New York City Mayor Bill de Blasio and Democratic presidential contender Hillary Clinton performed in a skit at the Inner Circle dinner on Saturday night, where the Mayor told a racist joke.
Though the media did take notice of the joke, their reaction is not surprisingly anywhere near the level of scrutiny that they’d have if a conservative or Republican presidential candidate had told a racist joke in a skit. Any criticism the media happens to level at de Blasio and Clinton will have no political repercussions.
In the skit, Hillary Clinton joked to de Blasio, “Thanks for the endorsement, Bill. Took you long enough.” De Blasio responded, “Sorry, Hillary. I was running on C.P. time.”
“C.P. time” – or “Colored People Time” – is a reference to a stereotype about blacks being frequently late.
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After de Blasio’s “C.P. time” joke, television and Broadway actor Leslie Odom, Jr. chimed in, “That’s not – I don’t like jokes like that, Bill.”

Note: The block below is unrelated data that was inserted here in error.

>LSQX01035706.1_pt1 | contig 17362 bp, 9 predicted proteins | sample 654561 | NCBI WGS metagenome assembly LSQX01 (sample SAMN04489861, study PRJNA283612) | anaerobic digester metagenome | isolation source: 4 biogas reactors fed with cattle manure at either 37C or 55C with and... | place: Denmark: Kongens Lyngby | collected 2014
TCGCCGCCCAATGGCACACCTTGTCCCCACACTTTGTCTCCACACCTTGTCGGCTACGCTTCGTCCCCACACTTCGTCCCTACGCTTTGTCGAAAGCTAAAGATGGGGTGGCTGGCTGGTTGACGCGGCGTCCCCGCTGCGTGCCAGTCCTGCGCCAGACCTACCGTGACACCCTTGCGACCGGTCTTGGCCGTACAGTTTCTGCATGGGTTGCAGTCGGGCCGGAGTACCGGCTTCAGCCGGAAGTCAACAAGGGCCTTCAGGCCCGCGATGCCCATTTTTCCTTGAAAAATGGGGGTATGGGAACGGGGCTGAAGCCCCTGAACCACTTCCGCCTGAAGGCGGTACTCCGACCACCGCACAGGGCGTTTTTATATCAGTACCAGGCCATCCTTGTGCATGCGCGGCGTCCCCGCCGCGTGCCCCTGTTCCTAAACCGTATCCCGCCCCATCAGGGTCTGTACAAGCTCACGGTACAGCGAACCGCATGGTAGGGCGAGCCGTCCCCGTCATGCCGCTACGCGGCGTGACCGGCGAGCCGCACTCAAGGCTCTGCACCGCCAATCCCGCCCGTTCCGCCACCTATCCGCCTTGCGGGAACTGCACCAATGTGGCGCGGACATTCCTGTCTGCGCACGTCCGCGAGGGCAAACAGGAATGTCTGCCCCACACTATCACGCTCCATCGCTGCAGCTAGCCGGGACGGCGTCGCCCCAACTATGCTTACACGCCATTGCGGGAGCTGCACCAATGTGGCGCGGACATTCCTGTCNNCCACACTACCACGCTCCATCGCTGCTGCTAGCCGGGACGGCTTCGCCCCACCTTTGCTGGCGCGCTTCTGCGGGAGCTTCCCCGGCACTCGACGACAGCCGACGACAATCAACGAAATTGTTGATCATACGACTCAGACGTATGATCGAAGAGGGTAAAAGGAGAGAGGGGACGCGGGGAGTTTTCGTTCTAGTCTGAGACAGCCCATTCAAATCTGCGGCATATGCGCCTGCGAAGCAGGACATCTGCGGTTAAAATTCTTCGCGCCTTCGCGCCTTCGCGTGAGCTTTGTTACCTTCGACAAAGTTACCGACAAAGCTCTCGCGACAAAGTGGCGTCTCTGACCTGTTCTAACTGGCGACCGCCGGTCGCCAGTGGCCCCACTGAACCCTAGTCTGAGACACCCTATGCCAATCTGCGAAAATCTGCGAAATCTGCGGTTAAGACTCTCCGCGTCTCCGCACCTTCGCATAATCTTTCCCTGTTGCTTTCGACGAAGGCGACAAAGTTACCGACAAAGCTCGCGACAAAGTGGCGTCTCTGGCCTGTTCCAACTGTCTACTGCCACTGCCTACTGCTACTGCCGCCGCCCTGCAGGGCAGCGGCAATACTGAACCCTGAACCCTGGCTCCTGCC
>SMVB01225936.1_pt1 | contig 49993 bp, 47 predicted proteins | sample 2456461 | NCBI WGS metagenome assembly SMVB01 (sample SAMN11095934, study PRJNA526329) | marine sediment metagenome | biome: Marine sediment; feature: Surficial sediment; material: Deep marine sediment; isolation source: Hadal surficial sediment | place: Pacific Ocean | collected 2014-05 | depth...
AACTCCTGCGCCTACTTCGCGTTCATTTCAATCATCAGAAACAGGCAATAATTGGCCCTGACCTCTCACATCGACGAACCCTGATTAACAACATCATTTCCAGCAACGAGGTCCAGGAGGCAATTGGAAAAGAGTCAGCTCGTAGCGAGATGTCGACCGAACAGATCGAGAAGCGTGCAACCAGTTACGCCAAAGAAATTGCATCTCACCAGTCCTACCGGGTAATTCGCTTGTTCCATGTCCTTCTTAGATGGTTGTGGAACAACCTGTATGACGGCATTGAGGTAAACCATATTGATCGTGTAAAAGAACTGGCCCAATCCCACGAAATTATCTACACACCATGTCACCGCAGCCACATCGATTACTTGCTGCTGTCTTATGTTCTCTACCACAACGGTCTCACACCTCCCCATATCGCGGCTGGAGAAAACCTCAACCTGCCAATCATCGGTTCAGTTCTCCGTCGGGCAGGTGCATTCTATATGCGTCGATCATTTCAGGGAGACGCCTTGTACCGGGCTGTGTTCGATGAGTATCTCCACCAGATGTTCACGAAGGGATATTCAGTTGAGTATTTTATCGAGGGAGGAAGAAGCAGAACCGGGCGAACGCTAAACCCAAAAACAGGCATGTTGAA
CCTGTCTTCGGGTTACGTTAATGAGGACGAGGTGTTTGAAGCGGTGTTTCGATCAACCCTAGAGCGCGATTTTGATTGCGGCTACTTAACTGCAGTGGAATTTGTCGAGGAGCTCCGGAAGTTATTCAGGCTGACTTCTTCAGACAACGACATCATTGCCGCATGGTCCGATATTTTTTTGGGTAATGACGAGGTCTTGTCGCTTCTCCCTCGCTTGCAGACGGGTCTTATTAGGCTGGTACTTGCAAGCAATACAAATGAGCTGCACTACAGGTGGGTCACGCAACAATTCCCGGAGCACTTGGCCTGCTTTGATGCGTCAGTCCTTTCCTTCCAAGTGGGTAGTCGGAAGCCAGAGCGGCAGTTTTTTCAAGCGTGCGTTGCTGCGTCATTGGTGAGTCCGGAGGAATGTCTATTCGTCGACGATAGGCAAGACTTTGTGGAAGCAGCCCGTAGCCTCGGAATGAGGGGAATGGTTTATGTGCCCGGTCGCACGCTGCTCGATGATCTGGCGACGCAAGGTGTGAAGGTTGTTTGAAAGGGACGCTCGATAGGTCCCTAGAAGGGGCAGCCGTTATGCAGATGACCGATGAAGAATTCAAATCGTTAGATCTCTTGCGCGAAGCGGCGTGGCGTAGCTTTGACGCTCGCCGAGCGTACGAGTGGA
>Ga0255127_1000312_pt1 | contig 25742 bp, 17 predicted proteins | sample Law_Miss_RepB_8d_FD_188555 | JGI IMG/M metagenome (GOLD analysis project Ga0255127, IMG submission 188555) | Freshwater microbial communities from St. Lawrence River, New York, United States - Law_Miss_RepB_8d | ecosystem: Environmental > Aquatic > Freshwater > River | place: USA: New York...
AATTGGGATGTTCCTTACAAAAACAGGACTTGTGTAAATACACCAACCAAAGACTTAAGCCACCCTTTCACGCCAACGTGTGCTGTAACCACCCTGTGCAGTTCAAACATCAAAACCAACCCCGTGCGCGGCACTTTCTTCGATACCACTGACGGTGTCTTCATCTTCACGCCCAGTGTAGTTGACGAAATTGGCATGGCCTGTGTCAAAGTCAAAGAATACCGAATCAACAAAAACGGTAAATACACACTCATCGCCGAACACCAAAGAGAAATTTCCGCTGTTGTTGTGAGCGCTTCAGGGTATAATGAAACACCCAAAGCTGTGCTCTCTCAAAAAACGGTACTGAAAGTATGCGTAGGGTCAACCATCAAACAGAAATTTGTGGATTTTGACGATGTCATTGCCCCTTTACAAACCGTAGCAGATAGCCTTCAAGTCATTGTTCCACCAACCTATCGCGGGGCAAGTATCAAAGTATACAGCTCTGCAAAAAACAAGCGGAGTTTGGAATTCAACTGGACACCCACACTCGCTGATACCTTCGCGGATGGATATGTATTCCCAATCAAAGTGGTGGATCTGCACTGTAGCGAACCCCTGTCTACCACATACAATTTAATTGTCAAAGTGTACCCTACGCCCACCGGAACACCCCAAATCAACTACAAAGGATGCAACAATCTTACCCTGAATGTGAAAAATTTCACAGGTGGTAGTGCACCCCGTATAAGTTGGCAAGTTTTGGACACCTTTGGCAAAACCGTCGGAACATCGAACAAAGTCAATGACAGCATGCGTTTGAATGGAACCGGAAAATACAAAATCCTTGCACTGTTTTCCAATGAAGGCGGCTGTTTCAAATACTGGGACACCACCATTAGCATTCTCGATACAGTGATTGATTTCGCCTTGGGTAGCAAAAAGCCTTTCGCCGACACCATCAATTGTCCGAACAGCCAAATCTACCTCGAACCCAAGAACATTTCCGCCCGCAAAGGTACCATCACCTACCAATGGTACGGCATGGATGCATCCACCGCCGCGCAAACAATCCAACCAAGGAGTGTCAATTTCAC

Bill de Blasio was interviewed about the racist joke on MSNBC by Chris Hayes. De Blasio defended the joke, telling Hayes that it was only satire. “I just think sometimes there is a place for satire in this world,” the Mayor said. De Blasio said he didn’t write the joke, that he only approved it.
Asked if he would do it all over again if he had the chance, de Blasio responded: “I’m pretty comfortable with it. It was meant to be a joke on the way we speak. It was obviously not meant to offend anyone.”
I’m sure it wasn’t meant to offend anyone. But that’s never been the issue. If this had been Ted Cruz or Donald Trump, the media would have gone haywire, regardless of whether or not the racist joke was meant to offend anyone. There would be calls from Democratic opponents, the media, even from members of the Republican Party for that candidate to drop out of the race.
But when it’s Hillary Clinton or Mayor de Blasio, they can do whatever they want, and people will still support them.